Among the most entertaining of non-”auteur” star vehicles——made at a time when stars often were not only good actors but unique personalities as well——is the first pairing of America’s innocent James Stewart (as he was always billed in pictures, never Jimmy) and Europe’s worldly Marlene Dietrich, out in the Wild West of 1939’s Destry Rides Again (available on DVD).
The picture is a perfect example of what made the old studio star system in its heyday work so well: Both stars’ parts are expertly styled for what these actors can do best, and because their innate personas have such appeal and scope, the characters achieve an added dimension of mythic size which could never be attained with just good actors.
It was Stewart’s first of about two dozen Westerns——he rivaled only John Wayne for hit cowboy pictures throughout the ‘50s and early ‘60s (Wayne’s first hit western, John Ford’s Stagecoach, was also released in 1939)——and set a particular image of him that he and others exploited for the rest of his career: the book-reading, non-violent Eastern dude in the West who must learn to use a gun when necessary. Western master Ford cast Stewart in exactly that same role twenty-three years later for what would turn out to be the actor’s (and the director’s) last great Western, The Man Who Shot Liberty Valance (1962).
For Dietrich, on the other hand, Destry was a huge change of image——done with that clearly in mind: Marlene, after several successes with director-discoverer-mentor-lover Josef von Sternberg in the early ‘30s, had toward the end of the decade become “box-office poison” to exhibitors –the somewhat distant pedestal Sternberg had put her on having lost its allure with Depression audiences. Destry ripped her right off any pedestal and, interestingly, it was Sternberg himself who convinced her to take the role of a tough, brawling, saloon chanteuse/woman of easy virtue.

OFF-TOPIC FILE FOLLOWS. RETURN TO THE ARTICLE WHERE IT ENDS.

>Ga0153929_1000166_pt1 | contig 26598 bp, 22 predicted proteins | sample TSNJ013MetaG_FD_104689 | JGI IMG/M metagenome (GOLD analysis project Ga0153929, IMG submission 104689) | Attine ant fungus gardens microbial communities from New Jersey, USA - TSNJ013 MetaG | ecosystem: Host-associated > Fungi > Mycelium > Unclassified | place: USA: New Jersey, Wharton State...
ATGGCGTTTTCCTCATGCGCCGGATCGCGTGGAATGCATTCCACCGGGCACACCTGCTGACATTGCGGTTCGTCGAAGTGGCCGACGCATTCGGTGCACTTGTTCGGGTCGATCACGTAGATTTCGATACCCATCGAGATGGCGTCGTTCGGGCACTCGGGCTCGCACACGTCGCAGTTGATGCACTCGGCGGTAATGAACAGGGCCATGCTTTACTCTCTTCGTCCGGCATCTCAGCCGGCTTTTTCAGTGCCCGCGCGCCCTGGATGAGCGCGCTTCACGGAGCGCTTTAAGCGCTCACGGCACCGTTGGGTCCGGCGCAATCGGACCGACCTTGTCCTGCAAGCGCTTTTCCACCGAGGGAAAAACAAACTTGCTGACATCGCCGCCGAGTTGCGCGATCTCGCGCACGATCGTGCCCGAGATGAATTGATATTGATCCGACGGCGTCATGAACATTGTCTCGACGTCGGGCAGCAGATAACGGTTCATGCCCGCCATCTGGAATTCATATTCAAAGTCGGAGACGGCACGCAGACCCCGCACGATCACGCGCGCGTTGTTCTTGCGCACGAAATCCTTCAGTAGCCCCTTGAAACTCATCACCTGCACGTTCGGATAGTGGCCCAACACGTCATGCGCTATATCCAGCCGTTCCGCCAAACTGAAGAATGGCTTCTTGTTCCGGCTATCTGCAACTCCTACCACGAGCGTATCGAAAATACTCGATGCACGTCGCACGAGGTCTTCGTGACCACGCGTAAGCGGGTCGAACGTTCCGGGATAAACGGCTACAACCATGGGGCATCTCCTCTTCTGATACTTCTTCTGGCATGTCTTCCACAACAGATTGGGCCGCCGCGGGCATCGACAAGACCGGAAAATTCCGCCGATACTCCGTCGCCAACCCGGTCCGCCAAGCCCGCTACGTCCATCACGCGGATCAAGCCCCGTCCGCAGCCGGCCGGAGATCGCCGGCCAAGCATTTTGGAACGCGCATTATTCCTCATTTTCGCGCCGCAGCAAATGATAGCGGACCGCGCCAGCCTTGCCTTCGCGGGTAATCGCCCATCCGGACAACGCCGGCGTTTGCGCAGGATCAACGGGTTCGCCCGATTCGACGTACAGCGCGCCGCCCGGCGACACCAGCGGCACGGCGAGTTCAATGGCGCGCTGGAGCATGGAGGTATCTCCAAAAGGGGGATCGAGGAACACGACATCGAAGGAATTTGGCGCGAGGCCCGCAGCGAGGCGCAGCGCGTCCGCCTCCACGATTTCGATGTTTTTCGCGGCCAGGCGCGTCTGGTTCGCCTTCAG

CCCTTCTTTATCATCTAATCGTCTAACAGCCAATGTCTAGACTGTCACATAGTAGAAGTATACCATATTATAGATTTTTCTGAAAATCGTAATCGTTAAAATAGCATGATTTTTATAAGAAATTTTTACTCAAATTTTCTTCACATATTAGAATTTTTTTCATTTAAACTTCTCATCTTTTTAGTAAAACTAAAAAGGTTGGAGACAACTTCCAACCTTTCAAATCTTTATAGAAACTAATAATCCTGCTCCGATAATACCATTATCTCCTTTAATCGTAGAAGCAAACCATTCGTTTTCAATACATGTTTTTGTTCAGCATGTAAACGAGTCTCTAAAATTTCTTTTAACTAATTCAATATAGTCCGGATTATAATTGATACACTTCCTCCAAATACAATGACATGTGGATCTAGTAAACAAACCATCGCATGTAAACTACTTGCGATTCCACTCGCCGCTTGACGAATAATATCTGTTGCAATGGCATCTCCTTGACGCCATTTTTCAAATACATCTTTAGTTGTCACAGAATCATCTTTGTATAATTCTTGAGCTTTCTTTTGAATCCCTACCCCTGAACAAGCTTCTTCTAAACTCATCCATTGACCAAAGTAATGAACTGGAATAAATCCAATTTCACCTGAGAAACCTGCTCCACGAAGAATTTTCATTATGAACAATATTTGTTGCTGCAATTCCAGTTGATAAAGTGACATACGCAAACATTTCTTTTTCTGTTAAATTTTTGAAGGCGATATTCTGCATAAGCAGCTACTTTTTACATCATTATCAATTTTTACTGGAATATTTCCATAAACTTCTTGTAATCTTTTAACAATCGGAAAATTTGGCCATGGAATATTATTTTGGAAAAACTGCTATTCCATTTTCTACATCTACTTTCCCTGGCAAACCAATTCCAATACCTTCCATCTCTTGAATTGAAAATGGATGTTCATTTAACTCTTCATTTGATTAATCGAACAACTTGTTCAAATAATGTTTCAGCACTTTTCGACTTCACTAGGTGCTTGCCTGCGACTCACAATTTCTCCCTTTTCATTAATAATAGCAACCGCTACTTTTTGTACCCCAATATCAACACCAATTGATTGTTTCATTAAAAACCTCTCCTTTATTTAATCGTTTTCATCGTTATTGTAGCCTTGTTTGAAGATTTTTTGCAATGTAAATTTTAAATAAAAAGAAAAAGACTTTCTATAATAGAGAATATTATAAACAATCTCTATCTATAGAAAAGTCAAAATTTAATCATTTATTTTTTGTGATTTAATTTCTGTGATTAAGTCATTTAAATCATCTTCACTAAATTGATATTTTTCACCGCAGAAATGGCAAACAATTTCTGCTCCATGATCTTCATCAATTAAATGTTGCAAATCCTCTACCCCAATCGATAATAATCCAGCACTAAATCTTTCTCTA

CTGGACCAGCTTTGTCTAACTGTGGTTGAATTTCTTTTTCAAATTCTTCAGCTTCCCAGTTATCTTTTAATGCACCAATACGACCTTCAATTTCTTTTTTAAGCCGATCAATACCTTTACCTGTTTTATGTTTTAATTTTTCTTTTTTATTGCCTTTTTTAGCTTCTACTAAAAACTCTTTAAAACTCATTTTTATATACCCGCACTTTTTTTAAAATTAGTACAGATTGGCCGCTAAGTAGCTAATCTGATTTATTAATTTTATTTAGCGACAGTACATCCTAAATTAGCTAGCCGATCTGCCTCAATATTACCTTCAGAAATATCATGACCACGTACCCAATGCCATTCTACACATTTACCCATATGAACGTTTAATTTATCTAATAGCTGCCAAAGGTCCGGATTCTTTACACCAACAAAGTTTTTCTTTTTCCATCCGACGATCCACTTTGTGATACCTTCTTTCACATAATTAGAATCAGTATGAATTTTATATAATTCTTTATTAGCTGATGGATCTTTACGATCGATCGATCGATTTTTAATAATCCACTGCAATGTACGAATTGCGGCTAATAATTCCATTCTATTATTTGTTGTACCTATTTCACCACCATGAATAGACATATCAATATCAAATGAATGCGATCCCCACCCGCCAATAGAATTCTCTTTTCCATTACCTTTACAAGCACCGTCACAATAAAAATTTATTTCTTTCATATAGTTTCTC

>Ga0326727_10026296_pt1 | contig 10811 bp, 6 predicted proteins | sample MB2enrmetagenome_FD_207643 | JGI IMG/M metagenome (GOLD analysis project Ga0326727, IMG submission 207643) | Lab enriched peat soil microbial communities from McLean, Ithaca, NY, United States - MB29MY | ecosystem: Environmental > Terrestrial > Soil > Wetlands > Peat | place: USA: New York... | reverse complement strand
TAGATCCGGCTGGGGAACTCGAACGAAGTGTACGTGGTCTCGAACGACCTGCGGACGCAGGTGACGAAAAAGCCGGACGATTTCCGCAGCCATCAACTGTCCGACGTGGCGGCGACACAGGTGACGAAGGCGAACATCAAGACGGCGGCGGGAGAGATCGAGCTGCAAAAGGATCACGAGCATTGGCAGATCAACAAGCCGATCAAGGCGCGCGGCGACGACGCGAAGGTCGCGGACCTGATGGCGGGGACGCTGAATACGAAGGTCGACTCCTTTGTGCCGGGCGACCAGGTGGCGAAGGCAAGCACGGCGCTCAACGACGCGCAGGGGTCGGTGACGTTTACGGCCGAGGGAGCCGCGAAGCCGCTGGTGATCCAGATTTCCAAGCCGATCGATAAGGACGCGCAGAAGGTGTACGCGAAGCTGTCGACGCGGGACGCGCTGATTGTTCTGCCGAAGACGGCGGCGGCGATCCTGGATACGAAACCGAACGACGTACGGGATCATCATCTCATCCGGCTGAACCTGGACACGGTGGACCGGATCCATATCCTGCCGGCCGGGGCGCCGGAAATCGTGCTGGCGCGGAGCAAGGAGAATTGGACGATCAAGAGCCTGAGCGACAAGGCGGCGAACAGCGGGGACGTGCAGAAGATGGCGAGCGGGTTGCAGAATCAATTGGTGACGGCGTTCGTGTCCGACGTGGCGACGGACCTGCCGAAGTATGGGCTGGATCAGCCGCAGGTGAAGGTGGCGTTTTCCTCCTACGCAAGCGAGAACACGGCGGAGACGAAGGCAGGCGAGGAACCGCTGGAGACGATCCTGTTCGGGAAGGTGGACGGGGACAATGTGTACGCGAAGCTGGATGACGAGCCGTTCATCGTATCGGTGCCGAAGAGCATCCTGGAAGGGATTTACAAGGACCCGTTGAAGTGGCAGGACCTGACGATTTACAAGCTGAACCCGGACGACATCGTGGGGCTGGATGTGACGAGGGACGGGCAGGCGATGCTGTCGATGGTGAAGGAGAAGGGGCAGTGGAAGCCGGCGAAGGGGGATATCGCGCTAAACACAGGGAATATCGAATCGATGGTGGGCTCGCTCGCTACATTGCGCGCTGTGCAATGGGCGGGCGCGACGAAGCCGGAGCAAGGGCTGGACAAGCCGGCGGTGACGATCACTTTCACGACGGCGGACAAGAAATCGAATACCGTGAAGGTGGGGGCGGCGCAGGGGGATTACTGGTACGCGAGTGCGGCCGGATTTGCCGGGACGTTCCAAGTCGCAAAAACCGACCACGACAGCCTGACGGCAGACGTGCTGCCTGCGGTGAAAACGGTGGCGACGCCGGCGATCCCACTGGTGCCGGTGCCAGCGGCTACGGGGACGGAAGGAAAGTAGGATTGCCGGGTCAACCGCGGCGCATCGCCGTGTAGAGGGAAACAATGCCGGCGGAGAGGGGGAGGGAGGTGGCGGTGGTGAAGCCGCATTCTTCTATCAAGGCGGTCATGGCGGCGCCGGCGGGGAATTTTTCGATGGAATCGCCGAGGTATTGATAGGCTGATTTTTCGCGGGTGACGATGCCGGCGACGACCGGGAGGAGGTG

The extended cat-fight between Dietrich and Una Merkel is justly famous, and the novelty song Marlene sings, “See What the Boys in the Back Room Will Have” (“And give them the poison they name…”), became a popular standard throughout the rest of her career. I saw her sing it marvelously at a concert in Denver thirty-three years later. Directed by veteran Hollywood journeyman George Marshall, the film is unadorned, straightforward, unpretentiously made and surely Marshall’s best movie of about four hundred he did.
Marlene and Jimmy had a blazing affair during the shooting and the electricity is noticeable. Dietrich told me that during one love scene Stewart’s “interest” in her became so “apparent” that director Marshall called an early lunch, at the same time wagging his index finger reproachfully at the actor, “Jimmy…” And Orson Welles mentioned once that he had taken Marlene to have an abortion after Stewart had got her pregnant. The result of their passion is a charming, extremely likeable movie, with a touching conclusion.